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Humboldt-Universität zu Berlin - bologna.lab – New Teaching. New Learning

Courses: Winter Semester 2017/2018

 

Please note the language requirements for all our seminars!

 

 

Berlin Perspectives via Agnes

 


 

Social Sciences, History, Economics

 

 

 

Monday
14:00-16:00
(starts 23.10)

Room: 0323-26

The Berlin Wall - History and Representation

Elena Demke / Manfred Wichmann

(Language requirements: min. English B2)

 

The Berlin Wall was a media star - right from the forceful closure of the Berlin borders 13th August 1961 onwards. Its symbolic power during the Cold War did not end with dismantling it in 1990 and the loss of most of it relics afterwards. In fact, the "fall" of the wall produced another very influential climax of its worldwide visual representation, which added new meanings to the imagery of the Berlin Wall.

 

 

 

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Syllabus

 

 

Monday
16:00-18:00
(starts 23.10)

Room: 0323-26

National Identity in Contemporary Germany: Citizenship, Diversity, and Belongings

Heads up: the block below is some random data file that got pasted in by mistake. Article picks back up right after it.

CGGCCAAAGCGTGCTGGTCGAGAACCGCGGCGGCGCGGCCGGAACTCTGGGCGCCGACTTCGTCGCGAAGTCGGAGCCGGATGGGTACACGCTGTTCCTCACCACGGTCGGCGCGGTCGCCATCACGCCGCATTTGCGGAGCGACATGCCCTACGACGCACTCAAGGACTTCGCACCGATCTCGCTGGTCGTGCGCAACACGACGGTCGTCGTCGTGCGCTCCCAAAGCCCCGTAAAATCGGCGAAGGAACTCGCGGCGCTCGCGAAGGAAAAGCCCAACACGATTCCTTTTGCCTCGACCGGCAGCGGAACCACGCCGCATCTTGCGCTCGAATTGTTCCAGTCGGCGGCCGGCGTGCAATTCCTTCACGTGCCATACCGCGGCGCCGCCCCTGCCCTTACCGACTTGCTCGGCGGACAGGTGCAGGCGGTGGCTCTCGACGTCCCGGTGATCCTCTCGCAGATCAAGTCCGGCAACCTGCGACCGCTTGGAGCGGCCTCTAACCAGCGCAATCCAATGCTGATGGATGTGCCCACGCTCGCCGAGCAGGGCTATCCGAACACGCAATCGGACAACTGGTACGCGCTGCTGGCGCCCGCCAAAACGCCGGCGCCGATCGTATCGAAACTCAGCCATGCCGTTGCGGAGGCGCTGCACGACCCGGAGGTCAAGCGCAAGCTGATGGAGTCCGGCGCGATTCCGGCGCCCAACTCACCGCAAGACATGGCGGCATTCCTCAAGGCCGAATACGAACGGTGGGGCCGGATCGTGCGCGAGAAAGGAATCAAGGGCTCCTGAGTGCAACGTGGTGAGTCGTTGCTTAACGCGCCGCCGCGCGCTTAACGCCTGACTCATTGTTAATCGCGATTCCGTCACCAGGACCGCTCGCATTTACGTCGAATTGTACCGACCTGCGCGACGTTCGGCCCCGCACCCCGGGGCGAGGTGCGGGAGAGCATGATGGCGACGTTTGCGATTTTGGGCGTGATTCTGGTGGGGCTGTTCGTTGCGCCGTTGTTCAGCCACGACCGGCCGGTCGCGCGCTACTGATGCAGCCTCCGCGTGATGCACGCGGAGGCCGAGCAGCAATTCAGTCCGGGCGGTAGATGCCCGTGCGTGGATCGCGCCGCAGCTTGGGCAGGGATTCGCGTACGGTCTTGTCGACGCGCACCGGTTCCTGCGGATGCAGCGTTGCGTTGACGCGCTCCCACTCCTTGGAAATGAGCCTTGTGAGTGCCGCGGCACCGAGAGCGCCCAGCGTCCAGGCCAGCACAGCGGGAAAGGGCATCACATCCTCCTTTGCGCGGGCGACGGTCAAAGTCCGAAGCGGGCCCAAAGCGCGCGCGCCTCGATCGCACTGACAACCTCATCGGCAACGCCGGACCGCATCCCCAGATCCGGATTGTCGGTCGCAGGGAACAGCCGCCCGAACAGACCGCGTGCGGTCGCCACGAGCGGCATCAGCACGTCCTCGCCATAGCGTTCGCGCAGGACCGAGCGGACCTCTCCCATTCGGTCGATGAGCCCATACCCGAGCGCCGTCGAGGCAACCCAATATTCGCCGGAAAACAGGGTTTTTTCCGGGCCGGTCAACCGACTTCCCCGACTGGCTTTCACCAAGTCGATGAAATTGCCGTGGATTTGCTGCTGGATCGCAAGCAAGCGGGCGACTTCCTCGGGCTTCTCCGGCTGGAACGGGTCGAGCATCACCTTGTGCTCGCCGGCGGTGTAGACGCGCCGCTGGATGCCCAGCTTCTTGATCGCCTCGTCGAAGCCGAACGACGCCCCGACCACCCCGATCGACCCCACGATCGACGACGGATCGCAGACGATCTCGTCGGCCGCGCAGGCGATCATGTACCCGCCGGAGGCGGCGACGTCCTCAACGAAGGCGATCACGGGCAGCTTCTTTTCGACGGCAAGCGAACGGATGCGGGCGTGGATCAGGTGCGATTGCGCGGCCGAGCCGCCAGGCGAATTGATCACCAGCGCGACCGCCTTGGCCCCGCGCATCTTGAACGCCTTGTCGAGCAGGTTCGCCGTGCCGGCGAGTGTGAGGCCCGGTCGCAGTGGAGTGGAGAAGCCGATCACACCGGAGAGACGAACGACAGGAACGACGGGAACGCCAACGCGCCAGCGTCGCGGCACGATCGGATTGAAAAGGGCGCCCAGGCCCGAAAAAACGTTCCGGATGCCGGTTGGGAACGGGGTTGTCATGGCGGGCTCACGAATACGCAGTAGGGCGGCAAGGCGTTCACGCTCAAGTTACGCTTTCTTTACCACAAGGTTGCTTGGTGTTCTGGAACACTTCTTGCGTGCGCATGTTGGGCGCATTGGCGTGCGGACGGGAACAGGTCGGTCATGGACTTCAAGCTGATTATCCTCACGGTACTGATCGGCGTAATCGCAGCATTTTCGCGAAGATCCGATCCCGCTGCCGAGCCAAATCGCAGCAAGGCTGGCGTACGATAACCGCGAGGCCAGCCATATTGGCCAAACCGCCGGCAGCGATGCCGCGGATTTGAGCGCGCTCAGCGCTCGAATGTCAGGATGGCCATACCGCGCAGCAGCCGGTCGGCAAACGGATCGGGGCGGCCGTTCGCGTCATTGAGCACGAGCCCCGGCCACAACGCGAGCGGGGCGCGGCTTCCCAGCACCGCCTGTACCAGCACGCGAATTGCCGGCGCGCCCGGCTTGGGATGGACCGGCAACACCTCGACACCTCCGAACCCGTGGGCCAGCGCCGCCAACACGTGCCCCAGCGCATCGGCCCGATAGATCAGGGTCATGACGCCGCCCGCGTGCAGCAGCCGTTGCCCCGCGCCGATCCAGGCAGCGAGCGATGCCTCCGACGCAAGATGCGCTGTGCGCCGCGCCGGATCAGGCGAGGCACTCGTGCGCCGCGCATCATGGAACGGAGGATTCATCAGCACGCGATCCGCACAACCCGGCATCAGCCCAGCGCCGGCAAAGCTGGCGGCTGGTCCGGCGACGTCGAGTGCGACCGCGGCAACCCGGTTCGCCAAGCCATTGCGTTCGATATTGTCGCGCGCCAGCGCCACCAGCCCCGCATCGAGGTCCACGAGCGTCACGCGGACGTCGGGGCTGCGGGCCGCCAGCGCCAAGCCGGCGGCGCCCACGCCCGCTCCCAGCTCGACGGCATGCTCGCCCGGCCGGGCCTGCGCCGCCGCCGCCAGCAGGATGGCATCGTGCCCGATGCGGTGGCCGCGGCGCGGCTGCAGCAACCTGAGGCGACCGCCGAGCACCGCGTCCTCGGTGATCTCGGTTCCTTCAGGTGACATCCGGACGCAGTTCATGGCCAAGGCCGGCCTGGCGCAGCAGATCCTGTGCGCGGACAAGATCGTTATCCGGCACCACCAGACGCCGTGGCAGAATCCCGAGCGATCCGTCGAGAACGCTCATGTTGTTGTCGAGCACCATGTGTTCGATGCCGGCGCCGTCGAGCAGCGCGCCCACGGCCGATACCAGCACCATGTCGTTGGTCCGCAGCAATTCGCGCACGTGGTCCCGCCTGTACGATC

Ursula Moffitt

(Language requirements: min. English B2)

 

Germany is a culturally and ethnically diverse country, and has been for many decades. Yet, it was only in the year 2000 that laws were changed to allow for non-heritage based citizenship, and only in the past few years that politicians began to acknowledge Germany as a country of immigration. In common usage, the word “German” is still often used to mean exclusively White Germans, drawing a boundary between those with and without so-called migration background.

 

 

 

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Syllabus

 

 

Tuesday
12:00-14:00
(starts 17.10)

Room: 0323-26

Rethinking the Migrant

Kine Valvik Mitchell, Amber Kepple Jones

(Language requirements: min. English B2)

 

In January 2016, The Sun, the most highly read “newspaper” in the UK, published an article with the headline: “Refugee Crisis: Berlin so swamped by migrants that city is in ruins”. Though such hyperbolic claims are often quickly dismissed, they also echo and reiterate fears existing within hegemonic discourses surrounding “migrants” and reflect public consciousnesses about the “crisis” in not only the UK but in Berlin, in Germany and, more generally, the Global North. This interdisciplinary course seeks to contextualize and deconstruct the figure of the migrant using critical interdisciplinary approaches while placing them into wider discussions of the various related “crises” in “raceless”, postcolonial Europe.

 

 

 

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Syllabus

 

 

Thursday
14:00-16:00
(starts 19.10)

Room: 0323-26